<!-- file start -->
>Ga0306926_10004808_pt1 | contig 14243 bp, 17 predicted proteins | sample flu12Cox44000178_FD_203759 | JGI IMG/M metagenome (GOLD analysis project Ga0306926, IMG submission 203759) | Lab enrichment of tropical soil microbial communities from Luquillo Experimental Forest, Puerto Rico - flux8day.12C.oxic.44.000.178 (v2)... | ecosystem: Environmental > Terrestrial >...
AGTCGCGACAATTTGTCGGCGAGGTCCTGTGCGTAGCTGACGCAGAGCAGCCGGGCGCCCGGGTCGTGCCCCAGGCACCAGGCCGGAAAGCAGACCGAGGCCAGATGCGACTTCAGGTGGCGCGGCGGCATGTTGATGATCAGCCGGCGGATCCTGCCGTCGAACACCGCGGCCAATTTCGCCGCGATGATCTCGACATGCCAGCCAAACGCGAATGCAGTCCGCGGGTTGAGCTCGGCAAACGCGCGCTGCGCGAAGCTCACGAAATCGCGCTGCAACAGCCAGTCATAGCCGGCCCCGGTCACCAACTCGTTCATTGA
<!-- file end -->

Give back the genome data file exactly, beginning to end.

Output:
>Ga0306926_10004808_pt1 | contig 14243 bp, 17 predicted proteins | sample flu12Cox44000178_FD_203759 | JGI IMG/M metagenome (GOLD analysis project Ga0306926, IMG submission 203759) | Lab enrichment of tropical soil microbial communities from Luquillo Experimental Forest, Puerto Rico - flux8day.12C.oxic.44.000.178 (v2)... | ecosystem: Environmental > Terrestrial >...
AGTCGCGACAATTTGTCGGCGAGGTCCTGTGCGTAGCTGACGCAGAGCAGCCGGGCGCCCGGGTCGTGCCCCAGGCACCAGGCCGGAAAGCAGACCGAGGCCAGATGCGACTTCAGGTGGCGCGGCGGCATGTTGATGATCAGCCGGCGGATCCTGCCGTCGAACACCGCGGCCAATTTCGCCGCGATGATCTCGACATGCCAGCCAAACGCGAATGCAGTCCGCGGGTTGAGCTCGGCAAACGCGCGCTGCGCGAAGCTCACGAAATCGCGCTGCAACAGCCAGTCATAGCCGGCCCCGGTCACCAACTCGTTCATTGA